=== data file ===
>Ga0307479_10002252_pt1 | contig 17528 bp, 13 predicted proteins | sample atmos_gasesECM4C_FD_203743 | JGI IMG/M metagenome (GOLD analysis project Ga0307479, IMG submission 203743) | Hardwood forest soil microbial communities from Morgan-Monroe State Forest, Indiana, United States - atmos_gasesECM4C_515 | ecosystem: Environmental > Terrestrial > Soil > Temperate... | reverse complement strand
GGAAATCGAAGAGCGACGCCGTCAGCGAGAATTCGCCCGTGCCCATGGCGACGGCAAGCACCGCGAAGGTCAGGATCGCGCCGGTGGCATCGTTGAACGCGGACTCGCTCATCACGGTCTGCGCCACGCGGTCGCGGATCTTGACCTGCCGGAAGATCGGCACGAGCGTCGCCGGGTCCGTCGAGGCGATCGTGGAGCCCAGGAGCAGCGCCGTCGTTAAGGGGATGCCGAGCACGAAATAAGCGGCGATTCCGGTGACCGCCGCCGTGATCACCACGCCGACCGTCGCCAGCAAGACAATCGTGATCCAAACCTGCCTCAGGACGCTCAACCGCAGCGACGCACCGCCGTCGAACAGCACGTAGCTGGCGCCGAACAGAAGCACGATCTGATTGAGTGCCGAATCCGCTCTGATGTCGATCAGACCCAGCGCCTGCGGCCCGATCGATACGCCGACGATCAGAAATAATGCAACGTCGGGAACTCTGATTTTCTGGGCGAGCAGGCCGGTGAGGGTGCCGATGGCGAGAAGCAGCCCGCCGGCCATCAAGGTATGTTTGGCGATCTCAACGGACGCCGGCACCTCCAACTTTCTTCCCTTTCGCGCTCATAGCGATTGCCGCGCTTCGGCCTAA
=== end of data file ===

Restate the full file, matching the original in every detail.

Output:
>Ga0307479_10002252_pt1 | contig 17528 bp, 13 predicted proteins | sample atmos_gasesECM4C_FD_203743 | JGI IMG/M metagenome (GOLD analysis project Ga0307479, IMG submission 203743) | Hardwood forest soil microbial communities from Morgan-Monroe State Forest, Indiana, United States - atmos_gasesECM4C_515 | ecosystem: Environmental > Terrestrial > Soil > Temperate... | reverse complement strand
GGAAATCGAAGAGCGACGCCGTCAGCGAGAATTCGCCCGTGCCCATGGCGACGGCAAGCACCGCGAAGGTCAGGATCGCGCCGGTGGCATCGTTGAACGCGGACTCGCTCATCACGGTCTGCGCCACGCGGTCGCGGATCTTGACCTGCCGGAAGATCGGCACGAGCGTCGCCGGGTCCGTCGAGGCGATCGTGGAGCCCAGGAGCAGCGCCGTCGTTAAGGGGATGCCGAGCACGAAATAAGCGGCGATTCCGGTGACCGCCGCCGTGATCACCACGCCGACCGTCGCCAGCAAGACAATCGTGATCCAAACCTGCCTCAGGACGCTCAACCGCAGCGACGCACCGCCGTCGAACAGCACGTAGCTGGCGCCGAACAGAAGCACGATCTGATTGAGTGCCGAATCCGCTCTGATGTCGATCAGACCCAGCGCCTGCGGCCCGATCGATACGCCGACGATCAGAAATAATGCAACGTCGGGAACTCTGATTTTCTGGGCGAGCAGGCCGGTGAGGGTGCCGATGGCGAGAAGCAGCCCGCCGGCCATCAAGGTATGTTTGGCGATCTCAACGGACGCCGGCACCTCCAACTTTCTTCCCTTTCGCGCTCATAGCGATTGCCGCGCTTCGGCCTAA